This isn’t the first time the Metropolitan Police have been slow to act over the PKK. Five years ago, T-VINE reported the police failing to arrest supporters of the PKK following a clash in East London. PKK supporters with flags tuned out to try and prevent Turkish government speakers and supporters from attending an event at Walthamstow Assembly Hall to commemorate the first anniversary of the attempted coup in Turkey.
The Terrorism Act 2000
Under the Terrorism Act 2000, it is a criminal offence to:
- belong, or profess to belong, to a proscribed organisation in the UK or overseas (section 11 of the Act)
- invite support for a proscribed organisation (the support invited need not be material support, such as the provision of money or other property, and can also include moral support or approval) (section 12(1))
- express an opinion or belief that is supportive of a proscribed organisation, reckless as to whether a person to whom the expression is directed will be encouraged to support a proscribed organisation (section 12(1A))
- arrange, manage or assist in arranging or managing a meeting in the knowledge that the meeting is to support or further the activities of a proscribed organisation, or is to be addressed by a person who belongs or professes to belong to a proscribed organisation (section 12(2)); or to address a meeting if the purpose of the address is to encourage support for, or further the activities of, a proscribed organisation (section 12(3))
- wear clothing or carry or display articles in public in such a way or in such circumstances as to arouse reasonable suspicion that the individual is a member or supporter of a proscribed organisation (section 13)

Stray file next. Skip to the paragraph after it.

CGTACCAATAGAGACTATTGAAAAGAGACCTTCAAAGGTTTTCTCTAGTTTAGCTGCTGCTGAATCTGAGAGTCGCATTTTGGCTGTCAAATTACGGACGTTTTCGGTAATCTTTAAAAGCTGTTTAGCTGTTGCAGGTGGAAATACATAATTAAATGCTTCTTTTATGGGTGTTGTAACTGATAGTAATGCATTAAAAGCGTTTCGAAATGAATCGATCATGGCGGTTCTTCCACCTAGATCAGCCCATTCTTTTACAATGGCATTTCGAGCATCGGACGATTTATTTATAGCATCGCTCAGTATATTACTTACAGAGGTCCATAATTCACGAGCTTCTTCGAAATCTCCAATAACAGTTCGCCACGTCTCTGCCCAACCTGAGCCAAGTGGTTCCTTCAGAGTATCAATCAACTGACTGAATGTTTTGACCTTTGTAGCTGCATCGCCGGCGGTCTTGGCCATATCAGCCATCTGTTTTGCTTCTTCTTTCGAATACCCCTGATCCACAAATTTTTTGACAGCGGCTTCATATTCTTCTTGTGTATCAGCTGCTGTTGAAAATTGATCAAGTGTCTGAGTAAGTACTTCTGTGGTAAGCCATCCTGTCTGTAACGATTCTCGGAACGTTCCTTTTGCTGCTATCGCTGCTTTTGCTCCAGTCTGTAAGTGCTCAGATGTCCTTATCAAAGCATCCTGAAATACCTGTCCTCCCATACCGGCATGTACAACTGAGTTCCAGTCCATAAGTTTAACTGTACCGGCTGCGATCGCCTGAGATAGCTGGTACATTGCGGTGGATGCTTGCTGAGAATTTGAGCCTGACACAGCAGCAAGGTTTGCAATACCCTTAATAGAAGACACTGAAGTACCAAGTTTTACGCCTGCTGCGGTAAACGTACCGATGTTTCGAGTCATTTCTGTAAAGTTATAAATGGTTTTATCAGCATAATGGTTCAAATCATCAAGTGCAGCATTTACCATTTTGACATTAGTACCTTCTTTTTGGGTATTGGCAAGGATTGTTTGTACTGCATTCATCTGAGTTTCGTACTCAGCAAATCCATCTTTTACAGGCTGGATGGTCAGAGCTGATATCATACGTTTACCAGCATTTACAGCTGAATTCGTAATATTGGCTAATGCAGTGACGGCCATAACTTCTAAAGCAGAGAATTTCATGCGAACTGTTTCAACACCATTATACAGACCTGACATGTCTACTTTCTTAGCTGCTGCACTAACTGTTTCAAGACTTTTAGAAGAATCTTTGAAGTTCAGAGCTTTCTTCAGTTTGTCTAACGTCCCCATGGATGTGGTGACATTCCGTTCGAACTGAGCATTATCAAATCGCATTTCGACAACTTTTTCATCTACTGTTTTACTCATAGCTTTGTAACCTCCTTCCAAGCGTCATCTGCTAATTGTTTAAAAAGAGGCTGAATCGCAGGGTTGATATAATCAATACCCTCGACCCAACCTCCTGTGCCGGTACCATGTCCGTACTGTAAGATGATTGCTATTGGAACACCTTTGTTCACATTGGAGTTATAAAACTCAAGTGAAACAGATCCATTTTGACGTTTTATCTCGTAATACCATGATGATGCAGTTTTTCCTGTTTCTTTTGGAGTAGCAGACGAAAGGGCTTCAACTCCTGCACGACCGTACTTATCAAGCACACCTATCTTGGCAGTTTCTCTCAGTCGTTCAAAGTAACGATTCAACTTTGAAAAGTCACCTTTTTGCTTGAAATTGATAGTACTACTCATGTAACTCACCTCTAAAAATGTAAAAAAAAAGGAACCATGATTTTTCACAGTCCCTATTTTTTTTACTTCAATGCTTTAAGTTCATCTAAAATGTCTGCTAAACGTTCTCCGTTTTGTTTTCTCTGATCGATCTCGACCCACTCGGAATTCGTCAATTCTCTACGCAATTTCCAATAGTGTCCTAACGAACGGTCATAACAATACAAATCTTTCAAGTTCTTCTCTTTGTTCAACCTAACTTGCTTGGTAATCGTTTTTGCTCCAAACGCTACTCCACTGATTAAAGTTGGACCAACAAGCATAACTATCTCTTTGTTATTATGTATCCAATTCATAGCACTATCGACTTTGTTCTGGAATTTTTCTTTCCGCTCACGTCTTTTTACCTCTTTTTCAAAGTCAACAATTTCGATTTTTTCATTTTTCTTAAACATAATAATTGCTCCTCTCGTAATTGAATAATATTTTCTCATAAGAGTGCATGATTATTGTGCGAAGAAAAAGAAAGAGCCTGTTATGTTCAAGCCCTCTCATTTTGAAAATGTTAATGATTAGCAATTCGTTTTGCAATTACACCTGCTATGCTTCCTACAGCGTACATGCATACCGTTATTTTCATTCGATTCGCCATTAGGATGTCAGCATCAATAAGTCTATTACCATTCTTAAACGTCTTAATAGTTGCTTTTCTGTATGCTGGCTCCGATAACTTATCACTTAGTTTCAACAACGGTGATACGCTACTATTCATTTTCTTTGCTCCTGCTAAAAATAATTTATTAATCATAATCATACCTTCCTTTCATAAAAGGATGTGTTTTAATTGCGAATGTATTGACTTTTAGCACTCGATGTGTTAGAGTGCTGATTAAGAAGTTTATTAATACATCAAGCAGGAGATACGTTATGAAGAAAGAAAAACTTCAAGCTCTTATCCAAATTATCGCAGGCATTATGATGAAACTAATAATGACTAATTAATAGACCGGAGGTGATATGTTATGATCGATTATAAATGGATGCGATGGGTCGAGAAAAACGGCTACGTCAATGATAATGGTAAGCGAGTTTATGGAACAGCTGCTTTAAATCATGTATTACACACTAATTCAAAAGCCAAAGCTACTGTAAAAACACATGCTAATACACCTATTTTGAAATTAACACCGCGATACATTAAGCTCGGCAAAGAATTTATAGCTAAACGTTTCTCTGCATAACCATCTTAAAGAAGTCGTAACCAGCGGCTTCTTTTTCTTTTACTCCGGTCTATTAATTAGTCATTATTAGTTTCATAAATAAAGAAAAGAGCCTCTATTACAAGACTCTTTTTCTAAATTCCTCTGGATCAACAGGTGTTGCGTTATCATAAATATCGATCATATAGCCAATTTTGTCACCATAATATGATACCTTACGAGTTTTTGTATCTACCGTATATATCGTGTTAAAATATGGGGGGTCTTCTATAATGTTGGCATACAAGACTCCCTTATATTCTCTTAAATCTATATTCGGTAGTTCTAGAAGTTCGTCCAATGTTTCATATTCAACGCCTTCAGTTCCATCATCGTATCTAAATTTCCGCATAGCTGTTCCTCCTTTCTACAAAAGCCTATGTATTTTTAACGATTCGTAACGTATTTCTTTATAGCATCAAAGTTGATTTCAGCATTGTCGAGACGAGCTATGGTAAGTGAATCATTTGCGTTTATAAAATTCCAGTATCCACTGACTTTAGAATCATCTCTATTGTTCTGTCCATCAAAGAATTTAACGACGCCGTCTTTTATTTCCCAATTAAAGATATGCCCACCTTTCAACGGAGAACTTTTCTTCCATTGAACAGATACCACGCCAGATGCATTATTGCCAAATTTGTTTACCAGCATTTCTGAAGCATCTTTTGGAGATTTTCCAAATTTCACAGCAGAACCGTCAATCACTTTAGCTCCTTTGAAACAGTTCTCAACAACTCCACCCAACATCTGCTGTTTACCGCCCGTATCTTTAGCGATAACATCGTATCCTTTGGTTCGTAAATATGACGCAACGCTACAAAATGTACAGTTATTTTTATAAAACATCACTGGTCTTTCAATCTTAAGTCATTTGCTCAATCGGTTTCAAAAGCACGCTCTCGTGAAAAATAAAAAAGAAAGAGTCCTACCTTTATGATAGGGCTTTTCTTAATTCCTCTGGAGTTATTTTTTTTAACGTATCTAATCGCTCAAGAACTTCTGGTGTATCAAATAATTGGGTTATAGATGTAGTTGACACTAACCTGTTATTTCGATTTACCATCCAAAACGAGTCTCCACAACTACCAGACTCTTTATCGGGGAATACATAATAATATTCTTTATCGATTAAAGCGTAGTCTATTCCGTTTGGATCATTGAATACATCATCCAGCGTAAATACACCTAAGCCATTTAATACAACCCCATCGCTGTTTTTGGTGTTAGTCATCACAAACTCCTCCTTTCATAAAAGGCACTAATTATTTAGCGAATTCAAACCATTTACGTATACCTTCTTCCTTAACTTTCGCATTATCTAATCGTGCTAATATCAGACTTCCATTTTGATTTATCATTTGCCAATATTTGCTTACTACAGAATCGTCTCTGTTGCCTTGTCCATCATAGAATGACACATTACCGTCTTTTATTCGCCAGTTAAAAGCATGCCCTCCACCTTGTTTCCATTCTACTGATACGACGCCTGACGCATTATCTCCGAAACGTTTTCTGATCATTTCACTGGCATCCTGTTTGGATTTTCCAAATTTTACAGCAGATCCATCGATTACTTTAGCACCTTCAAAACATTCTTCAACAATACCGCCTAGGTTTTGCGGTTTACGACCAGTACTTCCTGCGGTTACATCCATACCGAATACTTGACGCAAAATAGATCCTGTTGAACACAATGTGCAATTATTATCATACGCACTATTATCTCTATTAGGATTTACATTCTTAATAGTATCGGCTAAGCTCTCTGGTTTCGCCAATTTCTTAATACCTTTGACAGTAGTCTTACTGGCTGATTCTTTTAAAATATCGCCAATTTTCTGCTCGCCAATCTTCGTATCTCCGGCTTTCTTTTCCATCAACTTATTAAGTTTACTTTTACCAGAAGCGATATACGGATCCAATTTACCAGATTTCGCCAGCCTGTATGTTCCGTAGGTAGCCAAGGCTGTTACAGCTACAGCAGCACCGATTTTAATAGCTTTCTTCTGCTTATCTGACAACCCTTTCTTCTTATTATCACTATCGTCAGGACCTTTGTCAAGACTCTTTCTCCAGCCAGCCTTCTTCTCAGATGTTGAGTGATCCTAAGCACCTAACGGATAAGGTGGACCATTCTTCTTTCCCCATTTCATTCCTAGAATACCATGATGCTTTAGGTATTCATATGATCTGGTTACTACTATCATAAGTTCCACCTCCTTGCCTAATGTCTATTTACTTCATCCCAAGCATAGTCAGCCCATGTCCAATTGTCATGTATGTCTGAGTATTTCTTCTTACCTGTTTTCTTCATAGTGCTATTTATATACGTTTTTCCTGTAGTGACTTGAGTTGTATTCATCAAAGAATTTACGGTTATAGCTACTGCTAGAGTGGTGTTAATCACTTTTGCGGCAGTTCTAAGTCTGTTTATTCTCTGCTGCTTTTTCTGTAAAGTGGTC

- publish an image of an item of clothing or other article, such as a flag or logo, in the same circumstances (section 13(1A))
The penalties for proscription offences under sections 11 and 12 are a maximum of 14 years in prison and/or a fine. The maximum penalty for a section 13 offence is 6 months in prison and/or a fine not exceeding £5,000.
Turkiye expects allies to be tough on PKK
The PKK is a Kurdish terror group fighting for an independent Kurdistan since the early 1980s. The group is banned in Turkiye, the US, the UK and across the European Union.
More than 40,000 people, including women and infants, have died in PKK attacks across Turkiye and abroad since 1984.
The conflict has broadened with the outbreak of the Syrian conflict, where PKK offshoot the PYD and its military YPG wing are active.
Turkiye has been vocal in expecting its allies to support its campaign against terror. President Erdoğan recently said he would not support the entry of Finland and Sweden into NATO because of their support for the PKK.
There has been condemnation too for the Greek Cypriot authorities after they consented to the PYD opening a representative office in South Cyprus in January of this year. “Greek Cyprus must know that it’s playing with fire,” Turkish Cypriot foreign minister Tahsin Ertuğruloğlu said at the time.
In 1999, PKK leader Abdullah Ocalan (pictured above) was caught in Africa travelling on a Greek Cypriot passport, using a false name, ‘Lazaros Mavros’.
Law courts in South Cyprus also prevented the extradition of a suspected PKK operative Cerkez Korkmaz, who was arrested in March 2019 at Larnaca International Airport. Korkmaz was wanted on international arrest warrant issued by the German authorities, but a Greek Cypriot judge ruled in his defence, claiming his political beliefs were behind the arrest.